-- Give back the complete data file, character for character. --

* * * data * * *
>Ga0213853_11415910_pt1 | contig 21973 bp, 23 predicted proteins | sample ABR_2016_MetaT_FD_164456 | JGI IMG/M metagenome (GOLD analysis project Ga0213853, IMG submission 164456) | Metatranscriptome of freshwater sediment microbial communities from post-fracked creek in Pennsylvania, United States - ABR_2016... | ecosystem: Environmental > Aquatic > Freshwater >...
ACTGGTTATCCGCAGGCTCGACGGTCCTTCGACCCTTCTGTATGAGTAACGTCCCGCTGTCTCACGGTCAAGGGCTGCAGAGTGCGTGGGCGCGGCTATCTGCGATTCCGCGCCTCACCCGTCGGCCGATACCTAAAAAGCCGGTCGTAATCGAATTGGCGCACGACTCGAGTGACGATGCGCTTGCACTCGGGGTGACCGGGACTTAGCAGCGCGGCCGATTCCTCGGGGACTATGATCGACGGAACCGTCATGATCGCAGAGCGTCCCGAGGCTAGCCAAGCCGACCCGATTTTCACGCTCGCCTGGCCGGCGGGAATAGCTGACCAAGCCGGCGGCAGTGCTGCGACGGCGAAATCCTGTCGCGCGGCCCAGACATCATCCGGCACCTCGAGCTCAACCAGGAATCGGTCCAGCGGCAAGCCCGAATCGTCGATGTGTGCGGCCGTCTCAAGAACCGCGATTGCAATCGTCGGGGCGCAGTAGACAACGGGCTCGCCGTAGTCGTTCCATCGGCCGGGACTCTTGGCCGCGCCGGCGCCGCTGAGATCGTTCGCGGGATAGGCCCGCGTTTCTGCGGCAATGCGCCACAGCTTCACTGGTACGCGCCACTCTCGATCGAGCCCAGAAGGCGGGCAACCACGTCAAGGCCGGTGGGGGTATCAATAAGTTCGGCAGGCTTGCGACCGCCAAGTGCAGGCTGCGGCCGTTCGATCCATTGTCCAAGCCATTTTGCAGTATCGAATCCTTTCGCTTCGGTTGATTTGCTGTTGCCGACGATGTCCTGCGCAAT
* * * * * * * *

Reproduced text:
>Ga0213853_11415910_pt1 | contig 21973 bp, 23 predicted proteins | sample ABR_2016_MetaT_FD_164456 | JGI IMG/M metagenome (GOLD analysis project Ga0213853, IMG submission 164456) | Metatranscriptome of freshwater sediment microbial communities from post-fracked creek in Pennsylvania, United States - ABR_2016... | ecosystem: Environmental > Aquatic > Freshwater >...
ACTGGTTATCCGCAGGCTCGACGGTCCTTCGACCCTTCTGTATGAGTAACGTCCCGCTGTCTCACGGTCAAGGGCTGCAGAGTGCGTGGGCGCGGCTATCTGCGATTCCGCGCCTCACCCGTCGGCCGATACCTAAAAAGCCGGTCGTAATCGAATTGGCGCACGACTCGAGTGACGATGCGCTTGCACTCGGGGTGACCGGGACTTAGCAGCGCGGCCGATTCCTCGGGGACTATGATCGACGGAACCGTCATGATCGCAGAGCGTCCCGAGGCTAGCCAAGCCGACCCGATTTTCACGCTCGCCTGGCCGGCGGGAATAGCTGACCAAGCCGGCGGCAGTGCTGCGACGGCGAAATCCTGTCGCGCGGCCCAGACATCATCCGGCACCTCGAGCTCAACCAGGAATCGGTCCAGCGGCAAGCCCGAATCGTCGATGTGTGCGGCCGTCTCAAGAACCGCGATTGCAATCGTCGGGGCGCAGTAGACAACGGGCTCGCCGTAGTCGTTCCATCGGCCGGGACTCTTGGCCGCGCCGGCGCCGCTGAGATCGTTCGCGGGATAGGCCCGCGTTTCTGCGGCAATGCGCCACAGCTTCACTGGTACGCGCCACTCTCGATCGAGCCCAGAAGGCGGGCAACCACGTCAAGGCCGGTGGGGGTATCAATAAGTTCGGCAGGCTTGCGACCGCCAAGTGCAGGCTGCGGCCGTTCGATCCATTGTCCAAGCCATTTTGCAGTATCGAATCCTTTCGCTTCGGTTGATTTGCTGTTGCCGACGATGTCCTGCGCAAT